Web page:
Banksia prionotes inflorescence
Sir Joseph Banks, the naturalist and botanist, joined Captain Cook’s first expeditionary voyage (1768 – 1771) on the Endeavour with the prime objective of seeing the transit of Venus on Tahiti (French Polynesia). This joint scientific venture between the Royal Navy and the Royal Society for the Improvement of Natural Knowledge, included scientists, naturalists and artists, whose observations, discoveries and pictorial recordings, together with Cook’s own experience as an explorer, navigator and cartographer made the journey of immense importance.
Endeavour replica in Cooktown harbour - just offshore where the original Endeavour was beached for seven weeks in 1770.
Cook had by this time already mapped Newfoundland and this was to be the first of his three great Pacific expeditionary voyages. On their return Cook’s journals were published and he was a hero amongst the scientific community, however Banks became the bigger hero among the general public, as presumably it was easier to understand the plants, the descriptions with the appropriate specimens, while also having the pictorial records than Cook’s concept of the globe with its seas and land outlines.
Banks was a prodigious naturalist and during this first trip, together with botanists from Sweden and Finland, collected over 3,000 specimens. The voyage took them to Brazil, whence bougainvillea was first sighted, round Cape Horn and across to Tahiti to observe the transit of Venus across the sun, and on westwards to New Zealand and the east coast of Australia before returning via Java (Indonesia) and the southern tip of Africa.
The Endeavour on reaching the Australian eastern seaboard had foundered on the Great Barrier Reef necessitating a seven week lay over for repairs; Banks and his fellow scientists took their opportunity to explore, record, draw and search out specimens to be taken back to Europe. Banks introduced eucalyptus, acacia and mimosa to name a few of the new species to the western world, while approximately 80 species continue to bear his name.
Cones: Infructescence of B. integrifola, with non-persistent flowers; and B. marginata, with persistent flowers
During this period the Banksia genus, in the plant family Proteacae, was discovered. One of these produces the Banksian Nut which appears as a seed pod with peephole apertures – this conversation starter (exactly how I came to find out about it – as my uncle has one on his mantelpiece), proved we were extremely ignorant as to its provenance and I was deputed to find out, especially as the only Banksia I had come across was of the Rosa variety.
The Banksia are mainly endemic to Australia and are recognised by their characteristic flowering spikes with fruiting cones and heads. The large seed pod is quite extraordinary as you can see in the picture. The plants have adapted to the occurrence of bushfires in two ways: the first by the fire stimulating the opening of seed-bearing follicles and the germination of the seed in the ground; the second through sprouting either from lignotubers, or from extremely thick bark that protects the tree allowing it to regrow.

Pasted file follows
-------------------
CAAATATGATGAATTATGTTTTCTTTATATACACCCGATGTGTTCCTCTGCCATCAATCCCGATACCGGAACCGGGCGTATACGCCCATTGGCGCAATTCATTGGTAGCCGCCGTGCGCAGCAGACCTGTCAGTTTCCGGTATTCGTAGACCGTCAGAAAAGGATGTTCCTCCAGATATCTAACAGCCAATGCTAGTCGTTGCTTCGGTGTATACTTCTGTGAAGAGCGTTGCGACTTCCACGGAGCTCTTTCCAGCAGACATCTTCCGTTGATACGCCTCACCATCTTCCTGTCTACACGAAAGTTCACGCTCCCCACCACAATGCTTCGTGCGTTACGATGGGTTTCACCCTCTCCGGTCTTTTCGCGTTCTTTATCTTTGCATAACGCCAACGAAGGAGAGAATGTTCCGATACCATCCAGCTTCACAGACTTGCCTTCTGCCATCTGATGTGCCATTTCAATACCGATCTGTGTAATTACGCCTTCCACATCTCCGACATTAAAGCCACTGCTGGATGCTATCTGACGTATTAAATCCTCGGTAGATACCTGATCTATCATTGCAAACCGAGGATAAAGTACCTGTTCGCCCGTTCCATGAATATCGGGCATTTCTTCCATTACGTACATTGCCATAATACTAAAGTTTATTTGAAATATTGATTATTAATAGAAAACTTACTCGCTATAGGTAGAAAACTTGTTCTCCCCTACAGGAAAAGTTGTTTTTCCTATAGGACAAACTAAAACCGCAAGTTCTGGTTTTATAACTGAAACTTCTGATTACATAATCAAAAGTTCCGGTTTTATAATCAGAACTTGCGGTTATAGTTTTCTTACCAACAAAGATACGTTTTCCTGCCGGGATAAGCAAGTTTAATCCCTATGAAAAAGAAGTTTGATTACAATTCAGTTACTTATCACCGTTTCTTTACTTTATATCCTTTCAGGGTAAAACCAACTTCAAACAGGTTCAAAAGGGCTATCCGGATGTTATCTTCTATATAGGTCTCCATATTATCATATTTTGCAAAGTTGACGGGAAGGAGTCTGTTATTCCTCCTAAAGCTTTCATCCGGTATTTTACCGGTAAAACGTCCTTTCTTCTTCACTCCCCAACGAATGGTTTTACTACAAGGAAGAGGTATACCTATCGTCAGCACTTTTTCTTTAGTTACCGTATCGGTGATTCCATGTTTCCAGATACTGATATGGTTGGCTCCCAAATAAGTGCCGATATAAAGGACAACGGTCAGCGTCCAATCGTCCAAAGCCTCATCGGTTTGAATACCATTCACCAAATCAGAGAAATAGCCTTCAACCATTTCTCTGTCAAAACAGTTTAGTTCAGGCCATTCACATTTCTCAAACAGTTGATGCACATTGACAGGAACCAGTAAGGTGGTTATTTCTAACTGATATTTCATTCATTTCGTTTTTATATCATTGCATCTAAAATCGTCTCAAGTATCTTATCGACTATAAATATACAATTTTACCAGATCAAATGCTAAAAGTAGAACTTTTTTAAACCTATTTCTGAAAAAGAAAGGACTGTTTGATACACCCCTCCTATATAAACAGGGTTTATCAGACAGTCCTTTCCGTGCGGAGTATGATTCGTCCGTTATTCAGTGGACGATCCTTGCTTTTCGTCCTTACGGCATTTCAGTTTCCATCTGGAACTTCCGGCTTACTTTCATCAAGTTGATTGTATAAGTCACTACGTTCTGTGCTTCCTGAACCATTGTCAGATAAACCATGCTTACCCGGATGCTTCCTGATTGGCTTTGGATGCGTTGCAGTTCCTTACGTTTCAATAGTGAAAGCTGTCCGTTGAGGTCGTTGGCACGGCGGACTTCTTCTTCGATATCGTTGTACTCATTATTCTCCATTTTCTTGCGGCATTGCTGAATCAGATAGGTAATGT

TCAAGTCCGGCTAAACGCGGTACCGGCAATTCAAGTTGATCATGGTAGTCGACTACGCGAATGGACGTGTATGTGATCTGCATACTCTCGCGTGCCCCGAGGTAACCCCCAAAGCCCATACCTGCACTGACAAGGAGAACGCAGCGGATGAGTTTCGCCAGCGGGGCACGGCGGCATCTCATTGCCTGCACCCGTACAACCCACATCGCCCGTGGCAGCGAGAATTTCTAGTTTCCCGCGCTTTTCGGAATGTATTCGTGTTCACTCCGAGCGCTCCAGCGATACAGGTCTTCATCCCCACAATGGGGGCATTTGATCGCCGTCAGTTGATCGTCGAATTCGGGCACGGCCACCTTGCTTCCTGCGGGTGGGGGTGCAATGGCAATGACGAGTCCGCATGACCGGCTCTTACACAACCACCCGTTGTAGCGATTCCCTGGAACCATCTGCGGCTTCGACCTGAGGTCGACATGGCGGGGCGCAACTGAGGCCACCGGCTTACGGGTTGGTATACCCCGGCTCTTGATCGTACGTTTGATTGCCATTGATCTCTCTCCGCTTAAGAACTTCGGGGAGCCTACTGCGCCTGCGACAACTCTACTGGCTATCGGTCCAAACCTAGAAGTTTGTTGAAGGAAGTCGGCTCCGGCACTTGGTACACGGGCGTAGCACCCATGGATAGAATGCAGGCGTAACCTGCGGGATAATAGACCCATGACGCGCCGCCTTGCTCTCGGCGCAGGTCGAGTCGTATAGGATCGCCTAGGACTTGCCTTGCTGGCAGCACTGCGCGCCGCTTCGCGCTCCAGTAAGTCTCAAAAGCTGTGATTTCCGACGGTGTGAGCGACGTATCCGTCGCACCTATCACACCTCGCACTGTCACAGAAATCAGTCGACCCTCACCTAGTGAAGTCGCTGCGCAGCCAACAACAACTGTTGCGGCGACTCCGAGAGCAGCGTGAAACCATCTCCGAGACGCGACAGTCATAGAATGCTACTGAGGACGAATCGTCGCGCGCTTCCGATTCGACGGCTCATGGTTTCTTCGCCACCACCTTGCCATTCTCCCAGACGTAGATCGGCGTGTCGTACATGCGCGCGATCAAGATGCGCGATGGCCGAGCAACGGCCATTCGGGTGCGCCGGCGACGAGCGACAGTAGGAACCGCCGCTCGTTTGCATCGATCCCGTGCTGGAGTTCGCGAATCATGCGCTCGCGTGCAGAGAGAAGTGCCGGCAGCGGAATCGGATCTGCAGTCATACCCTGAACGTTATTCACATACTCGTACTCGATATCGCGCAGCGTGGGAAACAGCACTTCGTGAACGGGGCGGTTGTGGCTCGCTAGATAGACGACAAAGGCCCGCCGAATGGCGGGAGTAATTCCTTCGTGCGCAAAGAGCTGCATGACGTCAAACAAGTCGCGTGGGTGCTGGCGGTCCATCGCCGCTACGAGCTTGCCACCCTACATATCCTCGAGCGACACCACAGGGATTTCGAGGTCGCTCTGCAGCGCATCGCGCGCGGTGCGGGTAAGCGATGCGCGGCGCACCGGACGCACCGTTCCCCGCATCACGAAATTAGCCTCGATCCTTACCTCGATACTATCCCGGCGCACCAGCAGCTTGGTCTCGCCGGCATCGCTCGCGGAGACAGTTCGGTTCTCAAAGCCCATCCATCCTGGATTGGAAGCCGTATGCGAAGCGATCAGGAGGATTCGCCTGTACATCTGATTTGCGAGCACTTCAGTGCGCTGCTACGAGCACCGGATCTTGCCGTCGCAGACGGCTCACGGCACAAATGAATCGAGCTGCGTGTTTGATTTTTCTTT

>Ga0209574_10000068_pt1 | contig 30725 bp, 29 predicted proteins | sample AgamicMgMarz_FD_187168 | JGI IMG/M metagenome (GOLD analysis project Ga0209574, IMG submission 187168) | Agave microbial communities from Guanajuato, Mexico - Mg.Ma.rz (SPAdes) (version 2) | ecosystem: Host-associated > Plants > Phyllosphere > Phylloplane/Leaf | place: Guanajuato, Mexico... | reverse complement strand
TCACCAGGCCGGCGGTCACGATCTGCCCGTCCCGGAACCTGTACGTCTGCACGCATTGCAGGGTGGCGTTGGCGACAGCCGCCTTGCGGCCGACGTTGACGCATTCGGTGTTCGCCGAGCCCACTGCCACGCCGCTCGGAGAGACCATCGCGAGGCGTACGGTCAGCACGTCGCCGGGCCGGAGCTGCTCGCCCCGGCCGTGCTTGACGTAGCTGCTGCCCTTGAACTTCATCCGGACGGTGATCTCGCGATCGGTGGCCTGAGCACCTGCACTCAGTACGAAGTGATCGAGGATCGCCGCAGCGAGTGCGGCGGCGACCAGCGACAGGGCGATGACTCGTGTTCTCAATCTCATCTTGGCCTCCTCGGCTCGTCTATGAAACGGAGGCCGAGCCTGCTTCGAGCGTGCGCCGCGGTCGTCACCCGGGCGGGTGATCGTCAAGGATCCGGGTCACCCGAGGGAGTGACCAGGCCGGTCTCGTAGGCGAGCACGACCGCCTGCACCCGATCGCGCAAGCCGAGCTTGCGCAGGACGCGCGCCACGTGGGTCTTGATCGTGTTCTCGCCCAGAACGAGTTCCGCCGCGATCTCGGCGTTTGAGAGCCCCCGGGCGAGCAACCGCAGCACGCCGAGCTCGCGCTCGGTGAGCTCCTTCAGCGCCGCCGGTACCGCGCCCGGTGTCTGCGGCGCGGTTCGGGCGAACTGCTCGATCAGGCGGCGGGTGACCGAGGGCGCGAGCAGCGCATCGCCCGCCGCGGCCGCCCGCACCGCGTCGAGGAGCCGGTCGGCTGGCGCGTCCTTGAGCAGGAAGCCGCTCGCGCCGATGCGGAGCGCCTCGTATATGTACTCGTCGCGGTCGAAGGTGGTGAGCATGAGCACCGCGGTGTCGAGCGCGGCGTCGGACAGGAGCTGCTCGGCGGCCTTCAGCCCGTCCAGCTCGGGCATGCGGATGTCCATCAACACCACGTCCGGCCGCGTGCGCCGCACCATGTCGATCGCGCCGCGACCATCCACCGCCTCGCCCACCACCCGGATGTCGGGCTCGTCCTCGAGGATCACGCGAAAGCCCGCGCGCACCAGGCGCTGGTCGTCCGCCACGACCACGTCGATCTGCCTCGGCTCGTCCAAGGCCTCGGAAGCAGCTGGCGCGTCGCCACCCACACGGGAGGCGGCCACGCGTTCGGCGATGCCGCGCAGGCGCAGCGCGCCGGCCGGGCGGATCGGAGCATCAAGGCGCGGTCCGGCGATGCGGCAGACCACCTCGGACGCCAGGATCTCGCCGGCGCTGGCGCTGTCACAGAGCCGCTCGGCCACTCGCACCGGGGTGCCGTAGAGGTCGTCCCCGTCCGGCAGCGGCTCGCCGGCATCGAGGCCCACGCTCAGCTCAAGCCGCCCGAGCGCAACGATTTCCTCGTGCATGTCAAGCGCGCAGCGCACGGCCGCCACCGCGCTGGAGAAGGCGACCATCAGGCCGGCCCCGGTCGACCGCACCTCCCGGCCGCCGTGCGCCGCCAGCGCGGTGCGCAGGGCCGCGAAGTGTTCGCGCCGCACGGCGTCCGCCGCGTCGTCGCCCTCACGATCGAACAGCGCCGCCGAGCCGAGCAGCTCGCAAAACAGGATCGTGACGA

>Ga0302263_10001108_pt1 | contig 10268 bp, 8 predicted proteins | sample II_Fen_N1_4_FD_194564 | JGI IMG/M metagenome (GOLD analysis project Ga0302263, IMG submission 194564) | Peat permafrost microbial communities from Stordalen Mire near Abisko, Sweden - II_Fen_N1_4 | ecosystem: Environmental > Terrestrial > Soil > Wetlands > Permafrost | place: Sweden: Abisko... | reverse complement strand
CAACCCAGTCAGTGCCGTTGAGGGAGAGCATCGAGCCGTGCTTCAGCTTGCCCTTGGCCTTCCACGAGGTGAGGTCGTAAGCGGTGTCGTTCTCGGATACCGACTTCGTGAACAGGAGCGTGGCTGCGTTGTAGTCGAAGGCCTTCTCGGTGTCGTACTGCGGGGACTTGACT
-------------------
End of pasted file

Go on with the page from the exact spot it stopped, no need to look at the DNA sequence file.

They form an essential role in the food chain of the Australian bush, as heavy producers of nectar for nectariferous fauna, vital for bees when nectar is in short supply, tiny seeds, smaller insects or larvae as food for birds and insects, hiding places for pupation or nesting once the large seed heads have ripened or for regeneration when the time is right.
Woodworked Banksia grandis cone
The reddish brown shrubby wood cannot be put to many uses, as it warps too easily, but is used for ornamental purposes in wood turning; while the seed pods are generally marketed as souvenirs for tourists – how my uncle must have received his – from a visiting god-child - or they are turned into a woodworked object such as the one shown here.
Rosa banksiae, commonly referred to as the Lady Banks' Rose
The Rosa banksia I know from my days in South Africa, herald the start of spring with their flowering profusions of creamy yellow clusters of flowers cascading over walls, along facades of houses, clambering along fences bursting with their pendulous welcome to the spring in the southern hemisphere. In Johannesburg this encouraging plant brought the feeling of warmth to the long dry cold of winter, the hope of mellower days before the burning summer sun beats down and our thoughts turned to the expectation of rain.
William Kerr, a professional gardener and plant hunter, worked at Kew when not travelling, and was instructed by Sir Joseph Banks on his expeditions to China. During one of these exploratory trips deep into China in the early 1800s the white Rosa Banksia, named for Sir Joseph’s wife, was classified, then two further variations were found a richer yellow, and the lovely pale creamy yellow variety that I grew to love in South Africa. It is only since I have returned that I have found and seen these beautiful clambering plants in peoples’ gardens in early summer (including my uncle’s) – and now, here too, they remind me of the warmer days to come: wish I was in the southern hemisphere now!
Thank you Mr Postman for coming by today when I've been a little slow in writing, lots going on and just sometimes letters don't happen! My mother is as bright as ever, always cheerful - how I do not know, but her strength amazes me: she will be interested to see the Banksian nut when I take it up and she can touch and feel it. Aren't we lucky isn't the weather brilliant at the moment - we're having a late summer .. it's not quite time for an Indian Summer yet ..
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